Colloids, slurries, pigments, inks

Related Applications

Measuring Organic Pigments with Laser Diffraction
Particle size is a critical physical characteristic of pigments and laser diffraction is the most popular method of particle size analysis for the milling process, allowing close control and optimization of a number of final product performance criteria.
Particle Size Analysis of Gold Nanoparticles
Current research using gold dispersions remains quite active and controlling the size and morphology of the particles is critical. This application note describes a procedure and shows results from a study analyzing NIST RM samples.
Sizing Silica Particles by DLS
Silica particles in sand dune
In this application note, the particle sizes of two different silica dispersions are analyzed to demonstrate the utility of the SZ-100 for both suppliers and users of such materials.
Particle Size Analysis of Inks
Measuring the particle size of ink pigments was typically done using dynamic light scattering (DLS). Laser diffraction can also now be used to measure these pigments due to the state of the art enhancements in the LA-960.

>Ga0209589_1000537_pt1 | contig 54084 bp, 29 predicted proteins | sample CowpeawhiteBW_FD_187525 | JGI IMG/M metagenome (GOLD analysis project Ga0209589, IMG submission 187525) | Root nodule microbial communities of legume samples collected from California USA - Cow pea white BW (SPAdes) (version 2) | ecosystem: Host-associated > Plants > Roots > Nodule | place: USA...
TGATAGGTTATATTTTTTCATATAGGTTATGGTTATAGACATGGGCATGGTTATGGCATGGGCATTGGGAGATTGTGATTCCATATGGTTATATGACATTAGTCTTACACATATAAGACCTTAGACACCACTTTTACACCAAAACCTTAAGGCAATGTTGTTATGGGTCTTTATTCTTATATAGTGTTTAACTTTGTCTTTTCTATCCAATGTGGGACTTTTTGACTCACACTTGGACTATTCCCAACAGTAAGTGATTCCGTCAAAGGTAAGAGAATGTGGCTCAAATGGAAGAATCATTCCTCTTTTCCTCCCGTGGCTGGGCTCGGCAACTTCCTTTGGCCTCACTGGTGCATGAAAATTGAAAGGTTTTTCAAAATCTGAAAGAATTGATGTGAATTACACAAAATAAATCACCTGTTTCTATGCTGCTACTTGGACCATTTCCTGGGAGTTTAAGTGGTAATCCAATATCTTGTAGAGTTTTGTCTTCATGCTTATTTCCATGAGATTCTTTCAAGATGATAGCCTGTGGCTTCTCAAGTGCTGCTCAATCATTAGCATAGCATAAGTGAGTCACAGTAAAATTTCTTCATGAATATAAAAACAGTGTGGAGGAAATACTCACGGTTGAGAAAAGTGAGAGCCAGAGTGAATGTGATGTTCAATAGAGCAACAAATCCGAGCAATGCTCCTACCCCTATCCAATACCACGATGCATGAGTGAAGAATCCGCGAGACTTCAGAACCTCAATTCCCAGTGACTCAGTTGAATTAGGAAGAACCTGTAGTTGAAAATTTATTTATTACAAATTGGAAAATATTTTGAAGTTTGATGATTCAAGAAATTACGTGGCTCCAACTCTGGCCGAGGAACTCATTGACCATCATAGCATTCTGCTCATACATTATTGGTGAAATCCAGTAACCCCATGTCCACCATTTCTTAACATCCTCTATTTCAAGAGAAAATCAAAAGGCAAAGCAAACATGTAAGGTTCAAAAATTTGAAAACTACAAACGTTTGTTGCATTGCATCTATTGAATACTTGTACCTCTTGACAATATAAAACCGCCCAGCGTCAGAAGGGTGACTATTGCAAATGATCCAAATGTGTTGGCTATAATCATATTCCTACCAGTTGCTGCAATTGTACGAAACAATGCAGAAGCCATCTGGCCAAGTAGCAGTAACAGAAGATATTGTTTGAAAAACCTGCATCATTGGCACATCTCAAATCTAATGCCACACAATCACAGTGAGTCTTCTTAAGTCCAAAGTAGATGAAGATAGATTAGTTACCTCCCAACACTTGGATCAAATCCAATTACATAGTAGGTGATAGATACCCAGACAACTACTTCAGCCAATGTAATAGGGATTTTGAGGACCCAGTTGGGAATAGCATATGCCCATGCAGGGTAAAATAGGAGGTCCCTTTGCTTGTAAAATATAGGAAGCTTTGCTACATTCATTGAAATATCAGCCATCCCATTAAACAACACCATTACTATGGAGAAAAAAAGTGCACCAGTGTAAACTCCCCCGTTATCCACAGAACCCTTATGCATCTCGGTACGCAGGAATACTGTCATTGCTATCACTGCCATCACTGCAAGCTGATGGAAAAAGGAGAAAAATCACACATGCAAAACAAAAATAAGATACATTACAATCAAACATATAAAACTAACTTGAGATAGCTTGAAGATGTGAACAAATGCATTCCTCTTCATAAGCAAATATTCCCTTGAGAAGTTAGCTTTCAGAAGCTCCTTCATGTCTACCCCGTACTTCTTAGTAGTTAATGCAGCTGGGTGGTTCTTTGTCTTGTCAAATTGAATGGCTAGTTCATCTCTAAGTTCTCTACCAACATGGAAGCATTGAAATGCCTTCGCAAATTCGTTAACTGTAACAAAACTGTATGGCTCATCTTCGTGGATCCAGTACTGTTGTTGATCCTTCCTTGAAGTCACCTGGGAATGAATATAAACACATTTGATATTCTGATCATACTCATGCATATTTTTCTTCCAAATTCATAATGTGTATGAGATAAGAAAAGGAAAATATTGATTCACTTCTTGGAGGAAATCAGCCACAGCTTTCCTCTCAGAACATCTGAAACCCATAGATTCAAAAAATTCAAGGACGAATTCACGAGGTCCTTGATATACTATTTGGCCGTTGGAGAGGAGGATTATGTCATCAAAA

Titanium Oxide Using Laser Diffraction
Titanium Dioxide (TiO2) is a pigment used in paints and many other applications. This application note describes suggested methodologies when analyzing TiO2 on the LA-960 laser diffraction particle size analyzer.
Pigment Particle Size and Hiding Power
Pigment particle size analysis
Pigment size can be readily measured by laser diffraction. This measurement requires less time, training and effort than a color strength measurement and provides useful information for the process engineer.
The non destructive and in-situ identification of different black inks using Raman Spectroscopy
The use of security features, such as luminescent inks, has increased significantly in an attempt to prevent fraud and counterfeiting of materials and goods. Obvious applications of these inks include banknotes, branded goods, drug packaging and food security. Security inks can either show up overtly or be covert, with the latter driving the luminescence further from the visible spectral region into the ultraviolet (UV) and near infrared (NIR) regions. These are regions where light sources are not so common. The use of the luminescence lifetime on top of the wavelength signature adds an extra parameter that can be interrogated.
Time‐resolved luminescence of security inks from the UV to NIR
The use of security features, such as luminescent inks, has increased significantly in an attempt to prevent fraud and counterfeiting of materials and goods.

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